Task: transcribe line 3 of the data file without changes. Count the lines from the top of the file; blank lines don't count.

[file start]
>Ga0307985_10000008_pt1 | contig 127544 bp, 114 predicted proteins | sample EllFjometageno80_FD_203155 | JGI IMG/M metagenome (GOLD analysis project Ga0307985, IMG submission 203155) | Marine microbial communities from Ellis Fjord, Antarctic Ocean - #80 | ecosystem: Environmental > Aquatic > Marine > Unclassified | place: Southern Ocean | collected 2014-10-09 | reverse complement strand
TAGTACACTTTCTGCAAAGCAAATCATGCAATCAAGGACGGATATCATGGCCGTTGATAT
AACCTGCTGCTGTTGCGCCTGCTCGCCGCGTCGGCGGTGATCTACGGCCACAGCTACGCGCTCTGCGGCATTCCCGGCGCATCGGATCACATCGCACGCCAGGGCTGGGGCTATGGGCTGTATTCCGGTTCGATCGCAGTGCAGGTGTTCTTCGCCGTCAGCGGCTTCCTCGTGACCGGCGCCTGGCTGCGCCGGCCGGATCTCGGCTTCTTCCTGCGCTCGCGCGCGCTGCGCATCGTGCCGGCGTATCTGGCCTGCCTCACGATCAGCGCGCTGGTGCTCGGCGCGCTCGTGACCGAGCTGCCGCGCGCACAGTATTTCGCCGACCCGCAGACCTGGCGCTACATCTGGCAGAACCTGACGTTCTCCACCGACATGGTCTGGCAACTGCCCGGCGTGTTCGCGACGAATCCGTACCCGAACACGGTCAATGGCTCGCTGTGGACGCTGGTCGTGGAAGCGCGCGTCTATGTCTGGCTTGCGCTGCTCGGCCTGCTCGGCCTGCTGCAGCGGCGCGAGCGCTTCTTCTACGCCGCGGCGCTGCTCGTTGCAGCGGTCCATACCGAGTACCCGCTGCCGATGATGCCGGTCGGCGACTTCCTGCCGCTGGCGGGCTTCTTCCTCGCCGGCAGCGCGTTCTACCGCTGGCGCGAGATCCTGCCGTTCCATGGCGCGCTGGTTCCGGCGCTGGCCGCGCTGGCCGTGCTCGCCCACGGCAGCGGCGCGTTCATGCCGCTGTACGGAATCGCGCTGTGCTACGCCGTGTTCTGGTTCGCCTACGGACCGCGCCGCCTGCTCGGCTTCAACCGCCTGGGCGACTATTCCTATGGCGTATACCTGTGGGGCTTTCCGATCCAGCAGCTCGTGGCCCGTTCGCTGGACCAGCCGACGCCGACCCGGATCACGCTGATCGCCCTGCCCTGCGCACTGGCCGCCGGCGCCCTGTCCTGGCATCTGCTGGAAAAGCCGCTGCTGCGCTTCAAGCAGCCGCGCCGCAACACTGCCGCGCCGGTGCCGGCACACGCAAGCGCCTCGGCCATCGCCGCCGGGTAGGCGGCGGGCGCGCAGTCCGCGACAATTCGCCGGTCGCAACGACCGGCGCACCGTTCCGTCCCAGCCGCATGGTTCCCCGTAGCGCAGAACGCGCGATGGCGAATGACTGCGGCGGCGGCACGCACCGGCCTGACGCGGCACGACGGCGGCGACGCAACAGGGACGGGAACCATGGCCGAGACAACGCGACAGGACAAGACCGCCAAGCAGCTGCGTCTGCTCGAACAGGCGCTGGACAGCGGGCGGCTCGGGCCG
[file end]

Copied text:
AACCTGCTGCTGTTGCGCCTGCTCGCCGCGTCGGCGGTGATCTACGGCCACAGCTACGCGCTCTGCGGCATTCCCGGCGCATCGGATCACATCGCACGCCAGGGCTGGGGCTATGGGCTGTATTCCGGTTCGATCGCAGTGCAGGTGTTCTTCGCCGTCAGCGGCTTCCTCGTGACCGGCGCCTGGCTGCGCCGGCCGGATCTCGGCTTCTTCCTGCGCTCGCGCGCGCTGCGCATCGTGCCGGCGTATCTGGCCTGCCTCACGATCAGCGCGCTGGTGCTCGGCGCGCTCGTGACCGAGCTGCCGCGCGCACAGTATTTCGCCGACCCGCAGACCTGGCGCTACATCTGGCAGAACCTGACGTTCTCCACCGACATGGTCTGGCAACTGCCCGGCGTGTTCGCGACGAATCCGTACCCGAACACGGTCAATGGCTCGCTGTGGACGCTGGTCGTGGAAGCGCGCGTCTATGTCTGGCTTGCGCTGCTCGGCCTGCTCGGCCTGCTGCAGCGGCGCGAGCGCTTCTTCTACGCCGCGGCGCTGCTCGTTGCAGCGGTCCATACCGAGTACCCGCTGCCGATGATGCCGGTCGGCGACTTCCTGCCGCTGGCGGGCTTCTTCCTCGCCGGCAGCGCGTTCTACCGCTGGCGCGAGATCCTGCCGTTCCATGGCGCGCTGGTTCCGGCGCTGGCCGCGCTGGCCGTGCTCGCCCACGGCAGCGGCGCGTTCATGCCGCTGTACGGAATCGCGCTGTGCTACGCCGTGTTCTGGTTCGCCTACGGACCGCGCCGCCTGCTCGGCTTCAACCGCCTGGGCGACTATTCCTATGGCGTATACCTGTGGGGCTTTCCGATCCAGCAGCTCGTGGCCCGTTCGCTGGACCAGCCGACGCCGACCCGGATCACGCTGATCGCCCTGCCCTGCGCACTGGCCGCCGGCGCCCTGTCCTGGCATCTGCTGGAAAAGCCGCTGCTGCGCTTCAAGCAGCCGCGCCGCAACACTGCCGCGCCGGTGCCGGCACACGCAAGCGCCTCGGCCATCGCCGCCGGGTAGGCGGCGGGCGCGCAGTCCGCGACAATTCGCCGGTCGCAACGACCGGCGCACCGTTCCGTCCCAGCCGCATGGTTCCCCGTAGCGCAGAACGCGCGATGGCGAATGACTGCGGCGGCGGCACGCACCGGCCTGACGCGGCACGACGGCGGCGACGCAACAGGGACGGGAACCATGGCCGAGACAACGCGACAGGACAAGACCGCCAAGCAGCTGCGTCTGCTCGAACAGGCGCTGGACAGCGGGCGGCTCGGGCCG